“Kokorozashi fukaki hito niwa ikutabi mo awaremi fukaku oku zo oshiuru.”
To the student who has a deep desire to learn the secrets of chanoyu, the teacher should spare no effort.
You should many a time compassionately impart the inner teachings to one who has a deeply willing mind.
Tea Practice: Purification
Anthony congratulations on your Christmas present! Some information about your new kama, via my sensei who is knows these things: the white interior is desirable and meant to simulate the white mineral deposits (which are also desirable to reduce rusting) you get on your kama when you use it a lot. Do not actively try to get rid of that white coating. You only need to boil and throw out 1-2 pots of water and the kama is fine to use. You may notice shiny deposits floating on the top of the water when you boil water in it. This is fine and normal and likely to continue to happen every time you use it.
Regarding boiling tea in the kama (and this info is NOT from my sensei, and therefore not as reliable), but my understanding is that you do this when you have a rusty kama to try to reduce the rust. My recent experience with my own rusty kamas is that as i boil water and use it a lot, the kama gets cleaner and cleaner and white mineral deposits are starting to form. So, use your kama as much as possible!
Additional, kama care tips my sensei gave me:
Whenever possible heat cold water in a cold kama. Don’t pour boiling water in a cold kama. It’s better to heat your kama/water on an electric burner rather than a gas flame. When you finish, empty water out and set kama back on the hot burner, which you have just turned off, this will be enough to dry the kama. Do not leave the burner on or ‘cook’ the empty kama on a burner that is turned on.
Thank you for this great information.
Thank you for this podcast. I very much enjoyed the discussion of how to care for Kama. You should not scrub the white coating as it helps to prevent rust. If it starts to flake off, boil a few potfuls of water to help build up the coating.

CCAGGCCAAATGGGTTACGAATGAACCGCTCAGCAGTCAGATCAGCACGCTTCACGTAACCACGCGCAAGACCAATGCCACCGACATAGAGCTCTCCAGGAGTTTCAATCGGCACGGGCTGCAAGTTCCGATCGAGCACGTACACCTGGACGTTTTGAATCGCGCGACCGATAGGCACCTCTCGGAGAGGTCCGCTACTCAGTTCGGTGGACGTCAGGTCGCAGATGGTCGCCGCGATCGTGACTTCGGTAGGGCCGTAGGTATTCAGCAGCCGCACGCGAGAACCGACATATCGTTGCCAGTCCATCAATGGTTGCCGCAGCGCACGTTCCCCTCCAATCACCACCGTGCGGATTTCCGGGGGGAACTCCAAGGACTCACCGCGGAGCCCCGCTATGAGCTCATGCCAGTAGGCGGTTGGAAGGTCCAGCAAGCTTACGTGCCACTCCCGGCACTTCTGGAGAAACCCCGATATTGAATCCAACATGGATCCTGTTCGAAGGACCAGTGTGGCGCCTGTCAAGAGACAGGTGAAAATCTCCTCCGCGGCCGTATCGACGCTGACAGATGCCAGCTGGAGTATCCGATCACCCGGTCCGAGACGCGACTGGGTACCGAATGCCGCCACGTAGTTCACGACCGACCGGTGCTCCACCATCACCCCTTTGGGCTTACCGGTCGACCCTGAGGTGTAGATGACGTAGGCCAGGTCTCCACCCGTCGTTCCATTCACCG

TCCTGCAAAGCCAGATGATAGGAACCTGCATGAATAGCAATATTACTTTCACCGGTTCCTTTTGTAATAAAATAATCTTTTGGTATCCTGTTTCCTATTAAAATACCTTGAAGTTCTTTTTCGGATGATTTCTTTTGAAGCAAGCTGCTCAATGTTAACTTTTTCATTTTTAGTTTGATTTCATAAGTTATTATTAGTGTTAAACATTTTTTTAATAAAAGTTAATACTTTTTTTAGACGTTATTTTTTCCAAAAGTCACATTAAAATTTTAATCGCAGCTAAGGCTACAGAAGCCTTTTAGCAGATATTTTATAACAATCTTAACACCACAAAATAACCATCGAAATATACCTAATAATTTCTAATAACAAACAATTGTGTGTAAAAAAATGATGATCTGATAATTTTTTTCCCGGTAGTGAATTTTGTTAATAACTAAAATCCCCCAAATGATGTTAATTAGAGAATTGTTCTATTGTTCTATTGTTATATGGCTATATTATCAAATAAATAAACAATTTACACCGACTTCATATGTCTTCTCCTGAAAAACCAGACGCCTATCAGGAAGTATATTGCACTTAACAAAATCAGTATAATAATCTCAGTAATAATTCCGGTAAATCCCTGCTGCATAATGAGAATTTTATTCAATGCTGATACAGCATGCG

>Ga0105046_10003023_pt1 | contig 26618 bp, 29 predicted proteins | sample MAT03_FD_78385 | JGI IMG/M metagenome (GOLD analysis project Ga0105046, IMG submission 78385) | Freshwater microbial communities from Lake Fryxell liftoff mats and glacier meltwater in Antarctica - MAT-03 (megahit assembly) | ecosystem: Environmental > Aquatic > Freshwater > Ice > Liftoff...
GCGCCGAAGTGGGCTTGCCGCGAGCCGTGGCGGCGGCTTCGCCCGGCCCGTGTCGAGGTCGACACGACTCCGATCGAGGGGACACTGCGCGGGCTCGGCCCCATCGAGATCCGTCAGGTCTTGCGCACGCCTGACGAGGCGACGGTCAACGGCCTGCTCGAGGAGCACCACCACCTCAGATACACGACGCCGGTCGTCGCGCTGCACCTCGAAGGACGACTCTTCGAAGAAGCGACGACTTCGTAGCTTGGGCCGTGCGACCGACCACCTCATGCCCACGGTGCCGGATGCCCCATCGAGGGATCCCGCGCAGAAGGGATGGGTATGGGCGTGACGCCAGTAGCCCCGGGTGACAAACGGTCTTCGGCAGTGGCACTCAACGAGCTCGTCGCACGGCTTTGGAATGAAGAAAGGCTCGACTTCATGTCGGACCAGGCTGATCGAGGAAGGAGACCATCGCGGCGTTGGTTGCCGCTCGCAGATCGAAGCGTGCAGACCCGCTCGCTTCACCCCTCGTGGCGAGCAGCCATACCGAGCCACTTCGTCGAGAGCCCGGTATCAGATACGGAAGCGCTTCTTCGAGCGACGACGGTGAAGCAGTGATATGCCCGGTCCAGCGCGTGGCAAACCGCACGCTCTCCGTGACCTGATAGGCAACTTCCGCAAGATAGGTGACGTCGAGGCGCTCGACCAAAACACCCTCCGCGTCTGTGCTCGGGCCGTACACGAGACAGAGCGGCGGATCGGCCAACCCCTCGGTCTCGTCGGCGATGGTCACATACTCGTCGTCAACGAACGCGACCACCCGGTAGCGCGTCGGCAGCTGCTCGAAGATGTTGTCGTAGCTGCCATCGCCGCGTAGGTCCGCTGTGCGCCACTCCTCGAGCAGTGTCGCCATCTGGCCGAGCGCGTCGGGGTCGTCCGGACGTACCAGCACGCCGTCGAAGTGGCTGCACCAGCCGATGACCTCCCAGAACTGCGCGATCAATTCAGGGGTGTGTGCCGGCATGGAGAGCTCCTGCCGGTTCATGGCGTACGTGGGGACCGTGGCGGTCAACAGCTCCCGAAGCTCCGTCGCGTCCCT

Also the Dairo is done at Urasenke in February, the coldest month of the year and the Dairo helps to warm the room. The kettle for the Dairo also has a larger mouth so the lid is larger and you have to adjust the placement of the futaoki to accommodate it.
This poem just points out the responsibility of teachers to students to help them learn about tea. But there is also a responsibility of the student to learn. And also to trust your teacher rather than direct them to teach you in a certain way.
For me purity is not just in temae, but all the cleaning before even stepping into the room and after everything is done. The guest purifying themselves at the tsukubai before entering the tea room and also the host purifying his heart and mind to make the very best tea for the guest. Also incense is often used for purification in many cultures, including in Catholic mass.
After class, I clean tea off by using the velvet magic brush. Every new year I get a new fukusa to start the year with a clean one. For big events I do get new one also.
Thank you again to hosts discussing and putting it out there. I am enjoying your discussions very much.